Influence And Method Of Physics
( Originally Published 1913 )
THE very destination of Positive Philosophy being that of influencing the whole intellectual system of man, who moves through life by its aid, Comte's summary indication of the part played by Physics in that action must not be omitted.
In the first place, its influence is necessarily less profound than that of the two terminal sciences, Astronomy and Biology. These two sciences standing at opposite extremes, directly determine our ideas respecting the two universal and correlative subjects of all our conceptions the world and man ; and hence, from their very nature, they must spontaneously influence human thought in a more decided way than can be done by the intermediate sciences, Physics and Chemistry, however indispensable the intervention of the two latter may be. The influence of Physics and Chemistry, however, on the general development and the definite emancipation of human intelligence, is nevertheless decided. To speak only of Physics, it is evident that the fundamental character of absolute opposition between positive philosophy and theology, or metaphysics, makes itself very strongly felt, although it is less complete than in the case of Astronomy, by reason of the inferiority of Physics in scientific perfection. For this comparative inferiority, of which vulgar thinkers are little sensible, we doubtless have a full equivalent, so far as the present question is concerned, in the much greater variety of the phenomena embraced by physics. In, fact, the intellectual history of the few last centuries makes it manifest that this science has been the principal scene of the general and decisive struggle of the Positive spirit against the Metaphysical ; in astronomy, the dissension as been less marked, and there positivism has triumphed almost spontaneously, except on the subject of the earth's movement.
There is another important fact to be noticed here. It is in Physics that natural phenomena first begin to be really modifiable by human intervention. This power of modification is impossible in astronomy; but we shall see it manifesting itself more and more in all the sciences of the encyclopedical series. If the extreme simplicity of astronomical phenomena had not necessarily permitted our carrying scientific prevision in their case to the greatest degree of exactness, it would have followed from the impossibility of our interfering in any way in their accomplishment, that their radical enfranchisement from all theological and metaphysical supremacy would have been a difficult process. But perfect prevision effectually served this end in a different way from the small virtual action of man upon all the other phenomena of nature. As respects the latter, on the contrary, this action, however limited it may be, obtains, by way of compensation, a high philosophical importance, on account of our inability to bring the rational prevision of them beyond a slight degree of perfection. The fundamental character of all theological philosophy is to conceive phenomena as subjected to supernatural volition, and, consequently, as eminently and irregularly variable. Now, the public cannot enter into any profound speculative discussion respecting the superiority of the different philosophical points of view; and those theological conceptions can only be subverted finally by means of these two general processes, whose popular success is infallible in the long run :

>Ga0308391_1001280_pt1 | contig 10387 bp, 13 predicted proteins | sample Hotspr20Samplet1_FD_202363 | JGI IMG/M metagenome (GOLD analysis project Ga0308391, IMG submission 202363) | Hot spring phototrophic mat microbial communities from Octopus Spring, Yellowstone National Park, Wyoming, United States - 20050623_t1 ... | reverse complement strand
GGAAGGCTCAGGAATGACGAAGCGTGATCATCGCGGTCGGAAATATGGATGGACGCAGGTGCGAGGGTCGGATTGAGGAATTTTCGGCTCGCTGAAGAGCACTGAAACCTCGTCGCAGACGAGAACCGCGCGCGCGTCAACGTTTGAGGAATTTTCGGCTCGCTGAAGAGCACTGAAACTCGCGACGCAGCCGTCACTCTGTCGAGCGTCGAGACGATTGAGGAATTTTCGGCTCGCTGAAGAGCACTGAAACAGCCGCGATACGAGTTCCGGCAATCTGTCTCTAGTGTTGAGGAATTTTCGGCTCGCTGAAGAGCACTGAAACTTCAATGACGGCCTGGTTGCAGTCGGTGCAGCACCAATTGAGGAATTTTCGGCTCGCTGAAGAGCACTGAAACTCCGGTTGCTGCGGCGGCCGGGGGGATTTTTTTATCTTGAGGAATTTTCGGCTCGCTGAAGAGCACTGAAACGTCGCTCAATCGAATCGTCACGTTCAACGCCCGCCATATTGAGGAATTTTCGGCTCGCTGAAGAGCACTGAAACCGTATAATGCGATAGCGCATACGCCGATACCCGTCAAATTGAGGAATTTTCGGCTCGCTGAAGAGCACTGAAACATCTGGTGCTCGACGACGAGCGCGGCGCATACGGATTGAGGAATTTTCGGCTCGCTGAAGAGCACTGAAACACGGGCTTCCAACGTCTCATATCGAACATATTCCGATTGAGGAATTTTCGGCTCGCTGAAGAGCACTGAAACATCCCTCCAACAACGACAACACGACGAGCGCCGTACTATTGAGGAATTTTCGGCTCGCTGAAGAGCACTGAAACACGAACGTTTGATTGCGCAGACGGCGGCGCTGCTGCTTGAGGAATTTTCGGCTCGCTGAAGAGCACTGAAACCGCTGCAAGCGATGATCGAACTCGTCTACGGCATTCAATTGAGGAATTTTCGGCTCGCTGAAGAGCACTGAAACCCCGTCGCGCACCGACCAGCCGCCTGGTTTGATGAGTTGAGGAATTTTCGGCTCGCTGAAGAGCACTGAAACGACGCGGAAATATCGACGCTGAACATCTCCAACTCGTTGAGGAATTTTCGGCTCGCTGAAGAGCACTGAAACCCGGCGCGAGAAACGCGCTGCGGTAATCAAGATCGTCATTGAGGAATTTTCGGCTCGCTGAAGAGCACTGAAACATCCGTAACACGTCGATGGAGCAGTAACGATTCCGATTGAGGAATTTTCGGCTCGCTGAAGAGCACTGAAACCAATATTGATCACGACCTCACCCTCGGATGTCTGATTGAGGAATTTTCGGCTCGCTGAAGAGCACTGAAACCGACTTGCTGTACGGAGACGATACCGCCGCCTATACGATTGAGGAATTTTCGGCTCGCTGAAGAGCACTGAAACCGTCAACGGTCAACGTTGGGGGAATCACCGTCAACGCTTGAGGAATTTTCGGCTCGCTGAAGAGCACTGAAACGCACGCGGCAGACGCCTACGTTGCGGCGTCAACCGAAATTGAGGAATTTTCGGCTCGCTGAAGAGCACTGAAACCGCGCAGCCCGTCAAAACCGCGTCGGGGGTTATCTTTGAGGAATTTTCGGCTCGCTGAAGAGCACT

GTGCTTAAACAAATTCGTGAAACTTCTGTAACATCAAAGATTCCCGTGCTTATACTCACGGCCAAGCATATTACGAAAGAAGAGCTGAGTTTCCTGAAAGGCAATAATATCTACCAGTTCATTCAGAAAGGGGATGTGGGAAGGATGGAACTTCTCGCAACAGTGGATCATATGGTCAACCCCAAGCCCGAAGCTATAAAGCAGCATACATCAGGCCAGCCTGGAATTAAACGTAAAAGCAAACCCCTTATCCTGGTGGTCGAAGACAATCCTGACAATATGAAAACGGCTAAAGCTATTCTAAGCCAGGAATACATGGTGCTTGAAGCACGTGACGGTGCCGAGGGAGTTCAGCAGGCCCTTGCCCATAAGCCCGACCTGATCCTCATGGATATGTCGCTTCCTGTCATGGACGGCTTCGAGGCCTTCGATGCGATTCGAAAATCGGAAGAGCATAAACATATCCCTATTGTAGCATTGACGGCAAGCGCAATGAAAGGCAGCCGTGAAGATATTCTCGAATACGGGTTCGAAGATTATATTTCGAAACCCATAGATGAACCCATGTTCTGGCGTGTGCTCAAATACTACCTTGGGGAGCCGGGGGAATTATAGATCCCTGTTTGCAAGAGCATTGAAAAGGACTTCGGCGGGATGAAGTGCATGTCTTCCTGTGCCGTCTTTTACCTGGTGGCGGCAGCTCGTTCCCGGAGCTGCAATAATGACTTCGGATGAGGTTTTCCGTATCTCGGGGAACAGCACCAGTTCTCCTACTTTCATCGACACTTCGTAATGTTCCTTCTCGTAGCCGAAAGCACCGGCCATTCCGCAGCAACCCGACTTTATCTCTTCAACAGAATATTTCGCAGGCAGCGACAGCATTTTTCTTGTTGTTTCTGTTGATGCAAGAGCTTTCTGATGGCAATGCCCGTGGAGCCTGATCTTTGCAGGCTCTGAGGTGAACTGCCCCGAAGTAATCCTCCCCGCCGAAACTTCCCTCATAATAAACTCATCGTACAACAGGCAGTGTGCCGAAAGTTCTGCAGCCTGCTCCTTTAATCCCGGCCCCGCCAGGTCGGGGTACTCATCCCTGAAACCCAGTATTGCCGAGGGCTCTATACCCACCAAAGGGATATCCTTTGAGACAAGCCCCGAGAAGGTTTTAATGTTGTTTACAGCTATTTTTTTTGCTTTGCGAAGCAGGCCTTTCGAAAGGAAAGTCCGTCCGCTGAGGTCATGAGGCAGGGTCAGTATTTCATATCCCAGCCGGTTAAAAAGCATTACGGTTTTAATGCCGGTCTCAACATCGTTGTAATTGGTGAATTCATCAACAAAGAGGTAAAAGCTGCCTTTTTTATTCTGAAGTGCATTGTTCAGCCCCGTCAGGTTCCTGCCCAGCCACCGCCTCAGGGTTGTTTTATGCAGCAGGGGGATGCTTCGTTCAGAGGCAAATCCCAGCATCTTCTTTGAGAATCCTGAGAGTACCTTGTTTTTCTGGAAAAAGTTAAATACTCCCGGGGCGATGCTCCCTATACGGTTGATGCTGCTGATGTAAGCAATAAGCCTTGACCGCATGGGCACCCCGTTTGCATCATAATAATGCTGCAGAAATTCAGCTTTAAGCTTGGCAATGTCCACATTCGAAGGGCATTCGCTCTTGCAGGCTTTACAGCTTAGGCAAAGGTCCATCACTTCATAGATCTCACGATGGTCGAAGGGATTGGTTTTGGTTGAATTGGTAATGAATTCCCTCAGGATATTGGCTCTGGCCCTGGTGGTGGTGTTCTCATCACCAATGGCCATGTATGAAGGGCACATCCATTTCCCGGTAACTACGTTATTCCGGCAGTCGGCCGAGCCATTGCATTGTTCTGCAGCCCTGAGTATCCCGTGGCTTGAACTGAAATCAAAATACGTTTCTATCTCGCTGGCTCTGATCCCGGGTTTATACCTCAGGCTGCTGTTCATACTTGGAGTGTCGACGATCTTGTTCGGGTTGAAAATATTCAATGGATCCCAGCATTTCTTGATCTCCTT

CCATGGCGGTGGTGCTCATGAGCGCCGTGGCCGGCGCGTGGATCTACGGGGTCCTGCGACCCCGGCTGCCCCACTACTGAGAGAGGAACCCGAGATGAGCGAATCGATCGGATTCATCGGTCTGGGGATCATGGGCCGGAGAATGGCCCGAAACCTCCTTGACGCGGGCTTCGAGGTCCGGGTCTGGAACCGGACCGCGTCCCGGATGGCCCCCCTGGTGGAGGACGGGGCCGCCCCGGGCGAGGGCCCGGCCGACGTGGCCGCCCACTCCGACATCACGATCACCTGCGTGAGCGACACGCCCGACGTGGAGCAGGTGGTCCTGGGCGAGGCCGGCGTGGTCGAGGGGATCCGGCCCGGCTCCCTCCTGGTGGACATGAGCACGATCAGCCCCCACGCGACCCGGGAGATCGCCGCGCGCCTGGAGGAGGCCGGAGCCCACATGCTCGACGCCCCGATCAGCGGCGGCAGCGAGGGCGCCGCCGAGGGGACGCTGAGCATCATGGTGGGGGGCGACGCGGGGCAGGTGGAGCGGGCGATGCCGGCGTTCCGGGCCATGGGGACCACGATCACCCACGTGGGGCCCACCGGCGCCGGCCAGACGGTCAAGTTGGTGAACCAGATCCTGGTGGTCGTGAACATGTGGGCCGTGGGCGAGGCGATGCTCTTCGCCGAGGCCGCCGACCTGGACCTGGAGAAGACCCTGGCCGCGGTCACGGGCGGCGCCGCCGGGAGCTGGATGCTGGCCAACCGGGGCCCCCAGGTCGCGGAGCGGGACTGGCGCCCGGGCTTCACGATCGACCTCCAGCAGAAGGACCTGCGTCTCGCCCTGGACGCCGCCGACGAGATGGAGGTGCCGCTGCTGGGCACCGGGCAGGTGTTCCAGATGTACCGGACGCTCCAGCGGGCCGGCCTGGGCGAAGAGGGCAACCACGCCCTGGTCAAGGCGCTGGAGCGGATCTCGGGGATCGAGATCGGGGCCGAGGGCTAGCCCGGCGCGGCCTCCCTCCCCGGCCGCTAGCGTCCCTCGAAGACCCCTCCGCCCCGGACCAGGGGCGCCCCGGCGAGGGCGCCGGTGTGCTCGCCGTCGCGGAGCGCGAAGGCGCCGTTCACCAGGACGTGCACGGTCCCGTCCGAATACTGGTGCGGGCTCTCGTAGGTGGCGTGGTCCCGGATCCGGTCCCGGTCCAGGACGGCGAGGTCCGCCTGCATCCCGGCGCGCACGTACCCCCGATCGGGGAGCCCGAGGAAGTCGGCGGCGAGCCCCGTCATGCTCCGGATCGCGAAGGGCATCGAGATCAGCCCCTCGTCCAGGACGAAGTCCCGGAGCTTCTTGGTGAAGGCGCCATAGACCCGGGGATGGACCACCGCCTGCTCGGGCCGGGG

1. The exact and rational prevision of phenomena ;and 2. the possibility of modifying them, so as to promote our own ends and advantages.
The former immediately dispels all idea of any " directing volition ;" and the latter leads to the same result under another point of view, by making us regard this power as subordinated to our own. The first process is the more philosophical, and most easily carries popular conviction with it, when it is completely applicable, which, however, has scarcely been the case hitherto, exec et 'the celestial phenomenas but the second, when its reality is very evident, meets no less necessarily with universal assent.
Illustrations will occur in abundance to any well stored memory. I will mention, as an obvious and striking example, the destruction of the theological theory of thunder by Franklin's discovery. If man could thus take the lightning in his hand, and direct its course as he pleased, it could not long be believed to be the flashing wrath of a deity !
Passing from this topic to that of the Method of Physics, considered in their hierarchical position, Comte bids us remember that the speculative perfection of a science is to be principally measured by these two distinct but corelative properties coordination and power of prevision ; the latter being the most decisive criterion, as it is the principal object of every science.
In the first place, whatever may be the future progress of Physics, they must evidently continue, under both points of view, very inferior to Astronomy, owing to the variety and complexity of their phenomena. In lieu of that perfect mathematical harmony and unity which we have admired in the science of the heavenly bodies, Physics present us with numerous branches almost completely isolated from each other, and having frequently no other than a feeble and equivocal connection between their principal phenomena. And then, instead of the rational and precise prevision of celestial events at any period whatever, made from a very small number of direct observations, our foresight here is quite limited in its range, and, when certainty is desired, scarcely ever admits of our leaving present circumstances out of view.